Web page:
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Links for Environmental Microbiology:

  • Humans spend greater than 90 percent of their time indoors, but we're never alone there. Bacteria and viruses, scientists estimate, make up half of the world's biomass—some 10 nonillion (1 followed by 31 zeros) microorganisms—and we most often meet them within enclosed spaces. So, that's where the modern microbe hunter often looks first. By The Encyclopedia of Earth (EoE), an electronic reference about the Earth, its natural environments, and their interaction with society.

    http://editors.eol.org/eoearth/wiki/Advancing_indoor_microbial_sampling
  • An aeration basin is a holding and/or treatment pond provided with artificial aeration to promote the biochemical oxidation of wastewaters. By The Encyclopedia of Earth (EoE), an electronic reference about the Earth, its natural environments, and their interaction with society.

    http://editors.eol.org/eoearth/wiki/Aeration_basin_(Pollution)
  • Aguaje is a condition observed annually in the Pacific coastal waters off of Peru and Ecuador, in which the water is discolored red or yellow, with an accompanying significant loss of marine life. By The Encyclopedia of Earth (EoE), an electronic reference about the Earth, its natural environments, and their interaction with society.

    http://editors.eol.org/eoearth/wiki/Aguaje_(Ecology)
  • Algae comprise a diverse group of typically autotrophic organisms, ranging from unicellular to multicellular forms. By The Encyclopedia of Earth (EoE), an electronic reference about the Earth, its natural environments, and their interaction with society.

    http://editors.eol.org/eoearth/wiki/Algae
  • Beach closings are on the rise, but the public is not being given accurate information to help them get involved in solving the problem. By Actionbioscience.org, a non-commercial, educational web site created to promote bioscience literacy.

    http://www.actionbioscience.org/environment/jensen_mclellan.html
  • We see the term ‘biodegradable’ on some products that we buy, such as washing powders and shampoo, but what does it actually mean? By The Science Learning Hub, a national project designed to support the effective teaching of science in New Zealand schools.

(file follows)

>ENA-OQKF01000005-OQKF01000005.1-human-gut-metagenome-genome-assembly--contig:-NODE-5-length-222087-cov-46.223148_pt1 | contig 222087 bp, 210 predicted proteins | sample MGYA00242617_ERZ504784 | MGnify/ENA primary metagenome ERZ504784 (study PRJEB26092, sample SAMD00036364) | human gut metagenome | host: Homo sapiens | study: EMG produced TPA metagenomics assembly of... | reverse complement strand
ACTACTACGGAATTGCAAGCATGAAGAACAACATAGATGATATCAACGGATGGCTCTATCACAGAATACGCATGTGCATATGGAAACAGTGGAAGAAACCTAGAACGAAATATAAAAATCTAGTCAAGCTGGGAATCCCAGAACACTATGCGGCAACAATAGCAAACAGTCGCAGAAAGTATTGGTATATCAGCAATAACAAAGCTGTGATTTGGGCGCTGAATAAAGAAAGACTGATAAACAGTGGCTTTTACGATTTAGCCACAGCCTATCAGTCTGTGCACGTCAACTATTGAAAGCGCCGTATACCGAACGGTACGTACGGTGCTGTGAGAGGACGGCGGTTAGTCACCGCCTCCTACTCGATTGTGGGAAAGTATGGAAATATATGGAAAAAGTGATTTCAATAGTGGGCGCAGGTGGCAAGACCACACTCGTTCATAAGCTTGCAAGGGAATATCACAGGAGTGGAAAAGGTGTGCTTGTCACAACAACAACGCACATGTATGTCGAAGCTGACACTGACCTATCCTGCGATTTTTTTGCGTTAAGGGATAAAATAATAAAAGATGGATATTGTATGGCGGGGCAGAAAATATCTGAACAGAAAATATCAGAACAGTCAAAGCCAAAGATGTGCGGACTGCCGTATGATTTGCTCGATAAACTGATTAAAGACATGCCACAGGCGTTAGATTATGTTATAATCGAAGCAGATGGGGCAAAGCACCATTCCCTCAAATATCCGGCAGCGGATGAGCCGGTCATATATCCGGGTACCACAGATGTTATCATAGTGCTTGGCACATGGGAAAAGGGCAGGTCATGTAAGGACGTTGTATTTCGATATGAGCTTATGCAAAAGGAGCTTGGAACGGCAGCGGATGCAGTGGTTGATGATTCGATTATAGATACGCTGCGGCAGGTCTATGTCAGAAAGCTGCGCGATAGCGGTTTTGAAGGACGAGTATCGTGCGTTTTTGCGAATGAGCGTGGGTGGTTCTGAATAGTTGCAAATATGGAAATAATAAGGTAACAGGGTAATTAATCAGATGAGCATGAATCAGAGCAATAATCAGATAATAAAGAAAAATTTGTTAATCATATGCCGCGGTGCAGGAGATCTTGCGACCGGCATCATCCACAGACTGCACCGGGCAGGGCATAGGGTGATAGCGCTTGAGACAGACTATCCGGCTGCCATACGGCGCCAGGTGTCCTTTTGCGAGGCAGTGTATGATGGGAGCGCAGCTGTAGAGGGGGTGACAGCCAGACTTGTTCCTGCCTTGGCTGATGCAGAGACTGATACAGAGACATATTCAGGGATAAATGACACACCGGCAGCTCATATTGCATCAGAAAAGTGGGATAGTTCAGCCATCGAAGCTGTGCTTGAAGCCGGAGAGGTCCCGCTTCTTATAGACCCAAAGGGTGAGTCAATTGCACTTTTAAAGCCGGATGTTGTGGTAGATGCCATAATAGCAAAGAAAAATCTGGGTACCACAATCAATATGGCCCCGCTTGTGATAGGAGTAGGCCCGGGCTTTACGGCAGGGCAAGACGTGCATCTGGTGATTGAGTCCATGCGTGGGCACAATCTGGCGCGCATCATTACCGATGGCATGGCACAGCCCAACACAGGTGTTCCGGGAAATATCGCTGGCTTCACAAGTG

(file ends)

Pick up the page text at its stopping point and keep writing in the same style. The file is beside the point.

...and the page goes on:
https://www.sciencelearn.org.nz/resources/1537-biodegradability
  • The term “biofuel” may sound exotic and new to some members of the public, but it has been part of microbiologists' vocabulary for a long time. The colossal increases in the cost of fossil fuels and the volatility of the market have served as warnings to the entire world about these finite, nonrenewable resources. By Microbe Magazine, the monthly news magazine of the American Society for Microbiology.

    http://www.asmscience.org/content/journal/microbe/10.1128/microbe.4.268.1
  • Bioremediation is one technique that may be useful to remove spilled oil under certain geographic and climatic conditions. By The Encyclopedia of Earth (EoE), an electronic reference about the Earth, its natural environments, and their interaction with society.

    http://editors.eol.org/eoearth/wiki/Bioremediation
  • Cold seeps are places on the seafloor where cold hydrocarbon-rich water escapes. They occur most often at tectonic plate boundaries. Carbonate deposits and communities of organisms are often found at these sites. By The Science Learning Hub, a national project designed to support the effective teaching of science in New Zealand schools.

    https://www.sciencelearn.org.nz/resources/475-cold-seep-communities
  • Despite major challenges, we believe that cellulosic sugars in agricultural waste are the best sustainable source for biofuels to meet world wide energy needs. One key challenge involves dealing with diverse cellulosic sugars, many with high levels of lignin. Other tough challenges include converting both 5-and 6-carbon sugars efficiently into ethanol and recycling carbon dioxide from fermentations back into useful biomass. By Microbe Magazine, the monthly news magazine of the American Society for Microbiology.

    http://www.asmscience.org/content/journal/microbe/10.1128/microbe.4.269.1
  • Composting is the controlled biological decomposition and pasteurization of organic materials under aerobic conditions— it involves the action of mesophilic microorganisms followed by thermophilic microorganisms that thrive under increased (more than 50 °C) temperature conditions and if correctly managed, can destroy disease-causing organisms, even weed seeds. By The Encyclopedia of Earth (EoE), an electronic reference about the Earth, its natural environments, and their interaction with society.

    http://editors.eol.org/eoearth/wiki/Composting
  • Eutrophication is a syndrome of ecosystem responses to human activities that fertilize water bodies with nitrogen (N) and phosphorus (P), often leading to changes in animal and plant populations and degradation of water and habitat quality. By The Encyclopedia of Earth (EoE), an electronic reference about the Earth, its natural environments, and their interaction with society.